You also have to remember that only the labour element (and not the materials – which would have been used in any event) can be claimed.
In cases of the most serious injuries, services may be provided by a relative or a professional carer, or both. A specialist Cost of Care report will be required. It will consider and value the care provided to date and set out a care plan for the future.
As a catch-all, there’s also the opportunity to claim for various other financial losses.
Perhaps the best way to think of this is costs incurred that you would not have had to pay if you had niot had the accident.
It could be for replacing or repairing property damaged in the accident (e.g. clothing or your phone).
It could be the cost of over-the-counter medication, such as painkillers or anti-inflammatories, or bus/taxi/mileage claims for travelling to and from medical appointments related to your injuries.
While this is not an exhaustive list, you can see that in general a personal injury claim can include:
- Compensation for the injury itself;
- Compensation for past wage loss;
- Compensation for future wage loss;
- Compensation for pension loss;
- Compensation for services;
- Compensation for miscellaneous costs and expenses.
We hope the font used in this article has been easy to read – and that you’ve not been under time-pressure while reading. The font is called Lato and we chose it for its good ease of readability.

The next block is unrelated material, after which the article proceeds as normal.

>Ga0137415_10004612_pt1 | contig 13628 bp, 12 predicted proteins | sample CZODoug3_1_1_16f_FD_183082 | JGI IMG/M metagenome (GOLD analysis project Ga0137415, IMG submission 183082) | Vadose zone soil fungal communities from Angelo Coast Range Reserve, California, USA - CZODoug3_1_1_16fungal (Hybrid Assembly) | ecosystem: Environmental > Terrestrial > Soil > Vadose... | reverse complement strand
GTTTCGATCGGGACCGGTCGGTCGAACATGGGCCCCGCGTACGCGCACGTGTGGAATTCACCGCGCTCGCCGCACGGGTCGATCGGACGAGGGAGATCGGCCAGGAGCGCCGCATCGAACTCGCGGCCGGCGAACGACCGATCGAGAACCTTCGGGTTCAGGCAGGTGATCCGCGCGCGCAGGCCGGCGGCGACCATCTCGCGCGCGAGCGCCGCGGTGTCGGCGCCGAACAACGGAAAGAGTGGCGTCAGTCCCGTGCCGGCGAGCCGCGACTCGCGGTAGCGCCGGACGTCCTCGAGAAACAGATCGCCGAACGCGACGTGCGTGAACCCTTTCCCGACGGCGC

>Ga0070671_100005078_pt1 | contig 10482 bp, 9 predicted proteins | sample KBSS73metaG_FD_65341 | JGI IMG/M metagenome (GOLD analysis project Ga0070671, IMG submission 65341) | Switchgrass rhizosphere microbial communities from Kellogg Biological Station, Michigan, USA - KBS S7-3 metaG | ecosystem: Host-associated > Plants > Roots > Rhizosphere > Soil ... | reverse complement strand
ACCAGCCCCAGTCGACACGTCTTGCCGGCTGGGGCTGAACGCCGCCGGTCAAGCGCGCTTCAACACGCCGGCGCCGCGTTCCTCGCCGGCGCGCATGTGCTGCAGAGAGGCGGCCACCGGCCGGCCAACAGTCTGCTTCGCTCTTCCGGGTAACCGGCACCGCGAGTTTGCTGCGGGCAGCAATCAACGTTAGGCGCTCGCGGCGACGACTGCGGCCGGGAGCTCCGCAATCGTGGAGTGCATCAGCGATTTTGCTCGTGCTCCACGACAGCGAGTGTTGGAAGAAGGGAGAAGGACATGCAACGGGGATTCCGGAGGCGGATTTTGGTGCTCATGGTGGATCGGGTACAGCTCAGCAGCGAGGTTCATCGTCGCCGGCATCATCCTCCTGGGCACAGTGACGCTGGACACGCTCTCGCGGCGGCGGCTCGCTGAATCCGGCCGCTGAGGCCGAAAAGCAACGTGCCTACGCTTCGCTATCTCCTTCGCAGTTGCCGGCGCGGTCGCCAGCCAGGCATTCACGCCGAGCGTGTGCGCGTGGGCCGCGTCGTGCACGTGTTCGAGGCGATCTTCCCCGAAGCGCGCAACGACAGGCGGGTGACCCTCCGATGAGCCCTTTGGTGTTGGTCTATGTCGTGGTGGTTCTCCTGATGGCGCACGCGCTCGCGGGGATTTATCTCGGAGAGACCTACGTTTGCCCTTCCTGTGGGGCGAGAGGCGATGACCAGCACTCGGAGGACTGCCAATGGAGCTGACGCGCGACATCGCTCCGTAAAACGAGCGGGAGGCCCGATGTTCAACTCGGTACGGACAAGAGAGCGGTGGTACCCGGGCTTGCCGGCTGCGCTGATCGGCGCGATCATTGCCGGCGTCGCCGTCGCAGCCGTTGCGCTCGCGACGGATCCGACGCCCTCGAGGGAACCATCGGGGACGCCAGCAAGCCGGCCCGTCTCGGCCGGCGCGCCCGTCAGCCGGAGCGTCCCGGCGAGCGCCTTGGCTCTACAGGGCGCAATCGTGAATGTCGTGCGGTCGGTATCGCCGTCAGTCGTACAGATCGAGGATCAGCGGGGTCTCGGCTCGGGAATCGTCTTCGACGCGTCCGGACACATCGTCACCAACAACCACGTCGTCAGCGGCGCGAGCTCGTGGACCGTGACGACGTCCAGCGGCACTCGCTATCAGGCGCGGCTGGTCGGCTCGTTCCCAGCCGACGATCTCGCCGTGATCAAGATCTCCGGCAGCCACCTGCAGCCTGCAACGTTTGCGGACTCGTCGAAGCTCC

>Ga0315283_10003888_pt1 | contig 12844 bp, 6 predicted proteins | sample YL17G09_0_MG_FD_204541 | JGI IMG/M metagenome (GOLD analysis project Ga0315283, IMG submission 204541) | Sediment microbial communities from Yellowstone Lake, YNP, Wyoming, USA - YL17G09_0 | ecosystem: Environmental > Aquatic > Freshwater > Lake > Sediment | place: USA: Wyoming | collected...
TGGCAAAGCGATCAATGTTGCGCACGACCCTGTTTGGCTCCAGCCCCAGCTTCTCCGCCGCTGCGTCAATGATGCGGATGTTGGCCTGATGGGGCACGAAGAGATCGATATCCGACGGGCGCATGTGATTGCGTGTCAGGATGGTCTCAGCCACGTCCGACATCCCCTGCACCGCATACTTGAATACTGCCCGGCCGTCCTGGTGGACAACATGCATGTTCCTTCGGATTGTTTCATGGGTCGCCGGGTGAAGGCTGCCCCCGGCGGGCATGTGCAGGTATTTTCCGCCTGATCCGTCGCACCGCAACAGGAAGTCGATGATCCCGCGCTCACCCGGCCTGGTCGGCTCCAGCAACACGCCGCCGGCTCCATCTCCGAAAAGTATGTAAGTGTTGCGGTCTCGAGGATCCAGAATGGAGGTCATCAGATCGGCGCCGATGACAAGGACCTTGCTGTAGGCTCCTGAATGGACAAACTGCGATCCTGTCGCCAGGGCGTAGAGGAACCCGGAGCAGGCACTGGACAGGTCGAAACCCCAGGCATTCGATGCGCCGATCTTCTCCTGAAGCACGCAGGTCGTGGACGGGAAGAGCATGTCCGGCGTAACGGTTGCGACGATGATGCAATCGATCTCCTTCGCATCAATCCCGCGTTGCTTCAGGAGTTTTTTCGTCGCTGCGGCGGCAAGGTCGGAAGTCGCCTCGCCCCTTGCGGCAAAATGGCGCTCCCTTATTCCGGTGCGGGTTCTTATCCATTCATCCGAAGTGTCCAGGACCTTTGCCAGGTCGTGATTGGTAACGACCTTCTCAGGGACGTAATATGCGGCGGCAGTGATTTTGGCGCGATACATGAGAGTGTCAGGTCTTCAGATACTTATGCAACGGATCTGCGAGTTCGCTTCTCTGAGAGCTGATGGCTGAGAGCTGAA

Above all, we hope this information has been a useful overview of how the different elements which together make up the total value of a personal injury compensation claim come together.
How we can help
We hope you have found this article – about how personal injury compensation claims are quantified – to be a help to you.
If you have any questions at all, please contact us. You can call either of our accredited specialist personal injury solicitors – Marie Morrison and Peter Brash – on 01343 544077 or send us a Free Online Enquiry.
All initial enquiries are without obligation and free of charge.
Links you might like
This article has been about how you need to identify and maximise all the different areas under which you can make a claim (identifying the “heads of claim” which apply).
It’s also about avoiding losing money on your claim through a failure to identify a head of claim which could apply.
There are other ways you can lose money on your claim, though, and it’s important to understand about them too: